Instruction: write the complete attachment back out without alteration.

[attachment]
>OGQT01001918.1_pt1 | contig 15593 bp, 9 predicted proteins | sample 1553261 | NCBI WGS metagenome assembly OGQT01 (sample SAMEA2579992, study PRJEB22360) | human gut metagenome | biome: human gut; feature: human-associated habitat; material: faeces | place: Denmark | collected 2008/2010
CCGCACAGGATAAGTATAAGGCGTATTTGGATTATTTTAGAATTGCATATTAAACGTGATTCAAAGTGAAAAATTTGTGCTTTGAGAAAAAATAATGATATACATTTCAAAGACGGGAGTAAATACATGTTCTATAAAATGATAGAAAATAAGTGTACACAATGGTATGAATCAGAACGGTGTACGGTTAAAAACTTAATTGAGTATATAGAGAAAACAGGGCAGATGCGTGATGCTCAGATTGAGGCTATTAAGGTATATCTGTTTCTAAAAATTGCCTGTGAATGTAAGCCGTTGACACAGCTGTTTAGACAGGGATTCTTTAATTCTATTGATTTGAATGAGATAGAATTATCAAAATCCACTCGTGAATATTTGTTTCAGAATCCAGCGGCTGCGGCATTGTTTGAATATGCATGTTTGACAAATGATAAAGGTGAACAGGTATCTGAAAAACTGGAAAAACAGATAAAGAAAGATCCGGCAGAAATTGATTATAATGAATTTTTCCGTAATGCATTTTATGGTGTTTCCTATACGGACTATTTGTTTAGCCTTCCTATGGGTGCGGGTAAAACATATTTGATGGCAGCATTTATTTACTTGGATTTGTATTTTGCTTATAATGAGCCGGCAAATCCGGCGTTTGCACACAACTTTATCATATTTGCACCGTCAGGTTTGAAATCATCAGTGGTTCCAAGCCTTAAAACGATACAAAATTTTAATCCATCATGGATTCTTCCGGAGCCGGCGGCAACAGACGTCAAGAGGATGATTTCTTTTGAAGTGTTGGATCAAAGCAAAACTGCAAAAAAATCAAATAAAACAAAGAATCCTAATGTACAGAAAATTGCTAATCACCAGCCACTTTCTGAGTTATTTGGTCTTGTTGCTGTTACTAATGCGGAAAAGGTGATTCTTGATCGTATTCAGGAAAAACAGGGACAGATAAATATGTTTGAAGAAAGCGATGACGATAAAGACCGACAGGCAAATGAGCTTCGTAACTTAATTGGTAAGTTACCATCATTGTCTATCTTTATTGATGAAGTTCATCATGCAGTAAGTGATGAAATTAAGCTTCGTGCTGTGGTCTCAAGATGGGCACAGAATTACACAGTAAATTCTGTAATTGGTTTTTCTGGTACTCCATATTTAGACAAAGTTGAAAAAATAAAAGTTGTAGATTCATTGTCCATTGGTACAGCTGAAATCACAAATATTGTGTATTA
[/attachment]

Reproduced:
>OGQT01001918.1_pt1 | contig 15593 bp, 9 predicted proteins | sample 1553261 | NCBI WGS metagenome assembly OGQT01 (sample SAMEA2579992, study PRJEB22360) | human gut metagenome | biome: human gut; feature: human-associated habitat; material: faeces | place: Denmark | collected 2008/2010
CCGCACAGGATAAGTATAAGGCGTATTTGGATTATTTTAGAATTGCATATTAAACGTGATTCAAAGTGAAAAATTTGTGCTTTGAGAAAAAATAATGATATACATTTCAAAGACGGGAGTAAATACATGTTCTATAAAATGATAGAAAATAAGTGTACACAATGGTATGAATCAGAACGGTGTACGGTTAAAAACTTAATTGAGTATATAGAGAAAACAGGGCAGATGCGTGATGCTCAGATTGAGGCTATTAAGGTATATCTGTTTCTAAAAATTGCCTGTGAATGTAAGCCGTTGACACAGCTGTTTAGACAGGGATTCTTTAATTCTATTGATTTGAATGAGATAGAATTATCAAAATCCACTCGTGAATATTTGTTTCAGAATCCAGCGGCTGCGGCATTGTTTGAATATGCATGTTTGACAAATGATAAAGGTGAACAGGTATCTGAAAAACTGGAAAAACAGATAAAGAAAGATCCGGCAGAAATTGATTATAATGAATTTTTCCGTAATGCATTTTATGGTGTTTCCTATACGGACTATTTGTTTAGCCTTCCTATGGGTGCGGGTAAAACATATTTGATGGCAGCATTTATTTACTTGGATTTGTATTTTGCTTATAATGAGCCGGCAAATCCGGCGTTTGCACACAACTTTATCATATTTGCACCGTCAGGTTTGAAATCATCAGTGGTTCCAAGCCTTAAAACGATACAAAATTTTAATCCATCATGGATTCTTCCGGAGCCGGCGGCAACAGACGTCAAGAGGATGATTTCTTTTGAAGTGTTGGATCAAAGCAAAACTGCAAAAAAATCAAATAAAACAAAGAATCCTAATGTACAGAAAATTGCTAATCACCAGCCACTTTCTGAGTTATTTGGTCTTGTTGCTGTTACTAATGCGGAAAAGGTGATTCTTGATCGTATTCAGGAAAAACAGGGACAGATAAATATGTTTGAAGAAAGCGATGACGATAAAGACCGACAGGCAAATGAGCTTCGTAACTTAATTGGTAAGTTACCATCATTGTCTATCTTTATTGATGAAGTTCATCATGCAGTAAGTGATGAAATTAAGCTTCGTGCTGTGGTCTCAAGATGGGCACAGAATTACACAGTAAATTCTGTAATTGGTTTTTCTGGTACTCCATATTTAGACAAAGTTGAAAAAATAAAAGTTGTAGATTCATTGTCCATTGGTACAGCTGAAATCACAAATATTGTGTATTA